The city of Mesa, Ariz., has a goal to meet 90% of its water demand through renewable surface water. The southeast part of the city was being served by groundwater and water pumped from the Brown Road Water Treatment Plant. As development in the southeast began to increase, the city’s Water Master Plan identified that a surface water treatment plant was needed to meet the goal of a sustainable water supply. The new Signal Butte Water Treatment Plant allows the city to utilize Colorado River water delivered through the Central Arizona Project (CAP) canal and conserve groundwater.
“At the beginning of the project, the engineer, contractor and the city met to create a mission statement for the project that laid out the project objective. It stated, ‘We are committed to serve the city of Mesa citizens by delivering a quality, cost-effective drinking water treatment plant that meets or exceeds customer expectations and that serves as a foundation for future economic vitality.’ The completion of the new Signal Butte Water Treatment Plant has allowed the city to continue to grow and support future economic development,” said Jesse Heywood, supervising engineer for the city of Mesa.
Mesa had a goal of meeting and exceeding the requirements of the existing national primary drinking water regulations, specifically the Stage 2 Disinfectants/Disinfection Byproducts Rule.
The Signal Butte Water Treatment Plant was designed with ozone generators and deep-bed biologically active granular activated carbon filler, which remove total organic carbon to reduce disinfectant byproducts. This allows the city to meet the goal of having disinfectant byproduct total trihalomethanes below 80% of the local running annual average requirement.
“The new water treatment plant utilizes ozone for the water oxidizer, sand ballasted flocculation for sedimentation and granular activated carbon for the filters,” Heywood said. “Onsite generated sodium hypochlorite is used as the main disinfectant. These state-of-the-art systems allow the water quality being produced to exceed the water quality standards set for the project.”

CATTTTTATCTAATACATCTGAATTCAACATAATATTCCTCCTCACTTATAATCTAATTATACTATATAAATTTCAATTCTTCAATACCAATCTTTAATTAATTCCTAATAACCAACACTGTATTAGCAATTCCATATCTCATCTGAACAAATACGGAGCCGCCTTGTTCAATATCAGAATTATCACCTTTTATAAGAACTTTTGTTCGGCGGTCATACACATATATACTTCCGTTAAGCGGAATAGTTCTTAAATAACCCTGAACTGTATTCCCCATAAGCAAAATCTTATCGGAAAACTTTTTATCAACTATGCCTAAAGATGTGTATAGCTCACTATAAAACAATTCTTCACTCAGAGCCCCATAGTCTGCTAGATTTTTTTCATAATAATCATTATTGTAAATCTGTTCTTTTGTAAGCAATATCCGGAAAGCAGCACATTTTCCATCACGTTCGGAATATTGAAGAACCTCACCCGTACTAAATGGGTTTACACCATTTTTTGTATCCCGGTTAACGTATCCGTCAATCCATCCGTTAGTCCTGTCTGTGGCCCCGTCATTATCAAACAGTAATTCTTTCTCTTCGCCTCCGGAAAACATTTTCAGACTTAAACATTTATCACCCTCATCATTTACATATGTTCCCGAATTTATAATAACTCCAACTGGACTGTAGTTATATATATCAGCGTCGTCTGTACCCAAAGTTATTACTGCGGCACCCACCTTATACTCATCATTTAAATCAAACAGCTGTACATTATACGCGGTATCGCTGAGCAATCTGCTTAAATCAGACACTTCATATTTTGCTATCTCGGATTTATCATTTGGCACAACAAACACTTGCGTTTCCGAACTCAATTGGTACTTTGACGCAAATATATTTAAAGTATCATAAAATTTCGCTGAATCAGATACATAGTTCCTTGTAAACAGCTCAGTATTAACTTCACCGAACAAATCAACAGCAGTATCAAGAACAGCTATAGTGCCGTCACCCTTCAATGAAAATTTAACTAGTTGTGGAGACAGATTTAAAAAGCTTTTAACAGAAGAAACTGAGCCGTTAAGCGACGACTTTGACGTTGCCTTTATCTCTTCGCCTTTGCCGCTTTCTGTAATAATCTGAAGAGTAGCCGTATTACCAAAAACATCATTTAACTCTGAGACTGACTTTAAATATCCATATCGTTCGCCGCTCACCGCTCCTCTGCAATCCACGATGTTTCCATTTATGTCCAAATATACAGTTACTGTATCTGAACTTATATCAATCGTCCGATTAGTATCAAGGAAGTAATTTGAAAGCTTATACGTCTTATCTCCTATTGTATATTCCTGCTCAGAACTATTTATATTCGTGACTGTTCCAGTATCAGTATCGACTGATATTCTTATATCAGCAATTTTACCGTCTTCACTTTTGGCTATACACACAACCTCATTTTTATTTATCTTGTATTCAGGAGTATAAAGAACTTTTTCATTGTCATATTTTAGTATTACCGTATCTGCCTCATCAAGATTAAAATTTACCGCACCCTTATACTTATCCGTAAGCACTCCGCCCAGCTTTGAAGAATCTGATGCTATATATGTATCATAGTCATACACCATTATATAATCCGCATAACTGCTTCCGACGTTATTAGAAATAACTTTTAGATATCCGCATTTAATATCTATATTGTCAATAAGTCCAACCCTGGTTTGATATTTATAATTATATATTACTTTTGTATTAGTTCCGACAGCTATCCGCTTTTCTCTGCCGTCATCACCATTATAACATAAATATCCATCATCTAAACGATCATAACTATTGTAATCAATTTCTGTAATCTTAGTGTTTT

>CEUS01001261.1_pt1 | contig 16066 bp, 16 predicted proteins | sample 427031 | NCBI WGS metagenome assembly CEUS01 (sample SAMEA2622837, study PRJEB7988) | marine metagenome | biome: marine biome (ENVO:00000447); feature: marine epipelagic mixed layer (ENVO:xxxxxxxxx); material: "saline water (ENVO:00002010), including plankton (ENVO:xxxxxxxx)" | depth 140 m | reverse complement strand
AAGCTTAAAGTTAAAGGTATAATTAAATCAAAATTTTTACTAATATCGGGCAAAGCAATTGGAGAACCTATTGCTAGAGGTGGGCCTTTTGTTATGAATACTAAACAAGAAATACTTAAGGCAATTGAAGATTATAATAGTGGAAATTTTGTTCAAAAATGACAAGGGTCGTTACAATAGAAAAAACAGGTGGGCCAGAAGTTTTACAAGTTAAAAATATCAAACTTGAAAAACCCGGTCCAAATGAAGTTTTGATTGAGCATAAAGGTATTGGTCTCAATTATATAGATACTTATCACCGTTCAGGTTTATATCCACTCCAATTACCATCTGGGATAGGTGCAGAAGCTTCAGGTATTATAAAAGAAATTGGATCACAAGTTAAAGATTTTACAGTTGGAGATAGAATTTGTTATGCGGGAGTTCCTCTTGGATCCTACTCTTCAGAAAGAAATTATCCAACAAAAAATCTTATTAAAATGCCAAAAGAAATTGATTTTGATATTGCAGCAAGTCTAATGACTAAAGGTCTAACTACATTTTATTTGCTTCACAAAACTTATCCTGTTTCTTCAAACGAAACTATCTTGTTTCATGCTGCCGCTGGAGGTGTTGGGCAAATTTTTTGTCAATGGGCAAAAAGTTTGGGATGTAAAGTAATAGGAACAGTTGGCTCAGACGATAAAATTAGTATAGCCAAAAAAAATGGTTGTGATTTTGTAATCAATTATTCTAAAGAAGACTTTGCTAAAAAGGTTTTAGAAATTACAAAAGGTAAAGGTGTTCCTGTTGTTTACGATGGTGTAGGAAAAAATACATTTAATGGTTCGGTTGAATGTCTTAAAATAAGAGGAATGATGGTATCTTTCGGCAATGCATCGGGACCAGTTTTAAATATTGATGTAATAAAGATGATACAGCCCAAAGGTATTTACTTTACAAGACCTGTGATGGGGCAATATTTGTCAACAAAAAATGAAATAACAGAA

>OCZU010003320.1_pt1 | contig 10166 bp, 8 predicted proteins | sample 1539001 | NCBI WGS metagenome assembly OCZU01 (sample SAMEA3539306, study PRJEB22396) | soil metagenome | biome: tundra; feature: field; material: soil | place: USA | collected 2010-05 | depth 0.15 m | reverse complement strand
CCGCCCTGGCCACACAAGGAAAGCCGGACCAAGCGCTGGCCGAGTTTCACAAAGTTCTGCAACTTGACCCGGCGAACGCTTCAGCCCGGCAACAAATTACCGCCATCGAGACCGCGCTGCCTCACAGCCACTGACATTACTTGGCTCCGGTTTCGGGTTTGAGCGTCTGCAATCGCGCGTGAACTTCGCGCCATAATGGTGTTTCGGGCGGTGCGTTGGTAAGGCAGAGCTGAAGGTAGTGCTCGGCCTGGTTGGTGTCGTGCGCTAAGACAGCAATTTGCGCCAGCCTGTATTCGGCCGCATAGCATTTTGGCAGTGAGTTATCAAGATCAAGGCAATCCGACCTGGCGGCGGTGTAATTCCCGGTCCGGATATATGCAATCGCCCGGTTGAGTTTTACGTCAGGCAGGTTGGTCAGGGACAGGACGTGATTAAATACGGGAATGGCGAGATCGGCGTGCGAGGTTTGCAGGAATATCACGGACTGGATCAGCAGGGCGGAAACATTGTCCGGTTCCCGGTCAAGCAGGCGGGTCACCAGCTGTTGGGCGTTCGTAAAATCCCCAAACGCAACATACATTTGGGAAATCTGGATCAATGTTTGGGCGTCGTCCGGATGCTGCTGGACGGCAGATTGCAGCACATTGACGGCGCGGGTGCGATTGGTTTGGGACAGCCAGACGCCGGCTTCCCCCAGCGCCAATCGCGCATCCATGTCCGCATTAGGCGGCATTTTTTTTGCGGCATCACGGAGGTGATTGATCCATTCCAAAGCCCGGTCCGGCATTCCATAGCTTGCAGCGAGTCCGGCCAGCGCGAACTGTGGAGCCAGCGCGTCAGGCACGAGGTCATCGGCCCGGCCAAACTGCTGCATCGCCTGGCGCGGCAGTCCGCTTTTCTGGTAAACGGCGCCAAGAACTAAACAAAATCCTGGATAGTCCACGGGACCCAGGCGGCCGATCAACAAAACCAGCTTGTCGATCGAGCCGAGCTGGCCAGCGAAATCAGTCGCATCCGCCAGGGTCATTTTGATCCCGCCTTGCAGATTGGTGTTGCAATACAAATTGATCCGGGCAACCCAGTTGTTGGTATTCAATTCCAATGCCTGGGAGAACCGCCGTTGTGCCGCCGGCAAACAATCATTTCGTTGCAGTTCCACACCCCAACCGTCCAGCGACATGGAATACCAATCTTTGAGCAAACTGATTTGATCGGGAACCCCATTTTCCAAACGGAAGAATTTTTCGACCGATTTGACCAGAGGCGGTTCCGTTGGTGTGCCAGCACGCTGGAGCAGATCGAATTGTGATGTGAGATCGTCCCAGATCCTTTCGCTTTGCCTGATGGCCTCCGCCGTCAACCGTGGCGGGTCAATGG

The city also has a goal of maintaining a safe site. Mesa installed state-of-the-art technology to generate a “bleach” solution on site for chlorination to reduce hazardous chemicals at the plant.
The compressed schedule was the biggest challenge. The project was delivered through the construction management at risk process.
“On a large project, there are several obstacles that must be overcome. The biggest was probably the schedule. The last six months of the schedule were very compressed,” Heywood said. “The water treatment plant has a number of vendor-supplied packages that have to be integrated to function as an overall treatment plant. Each vendor supplied their own programmable logic controller (PLC) that had to be integrated into the overall plant PLC.”
According to Heywood, the original start-up plan had a seven-day plant test where pumps would be set up and water would be pumped in a circle. This would have allowed the instrumentation and control integrator to be able to test the automation and programming of each system as the whole plant was operating. Unfortunately, there was not enough time in the schedule to be able to do that.
Each vendor-supplied system was started up with no overall coordinated testing. The systems integrator had to do a lot of programming testing in a simulator offline to vet out the programming and worked closely with the vendors to ensure that their programming was set up properly. After all the systems were installed, the programming was installed and the plant was started up. Fortunately, the preparation from the programmers paid off—the plant was started up with very few programming issues.
“This project had approximately 20,000 cu yards of concrete that had to be placed. The concrete work took 18 months of the 24-month construction schedule,” Heywood said. “At the time there was a shortage of skilled concrete workers to be able to complete the work due to some other high-profile projects in the greater Phoenix metro area.”
Coordination with other projects was another issue. The Signal Butte Water Treatment Plant is fed from the CAP Canal 3 miles to the east. A 54-in. raw water line had to be constructed to bring water to the plant. The timing had to coincide with plant construction.
Sundt Construction had to come up with some creative ways to recruit and retain the necessary workers. They offered signing bonuses for new concrete workers and instituted a bonus system. At the peak of concrete construction there were 10 concrete crews. If each crew completed its assigned tasks for that week and had no safety issues, it would be entered into a weekly drawing for a $1,000 bonus to be shared amongst the crew. This helped Sundt to keep crews focused on meeting milestones and staying engaged.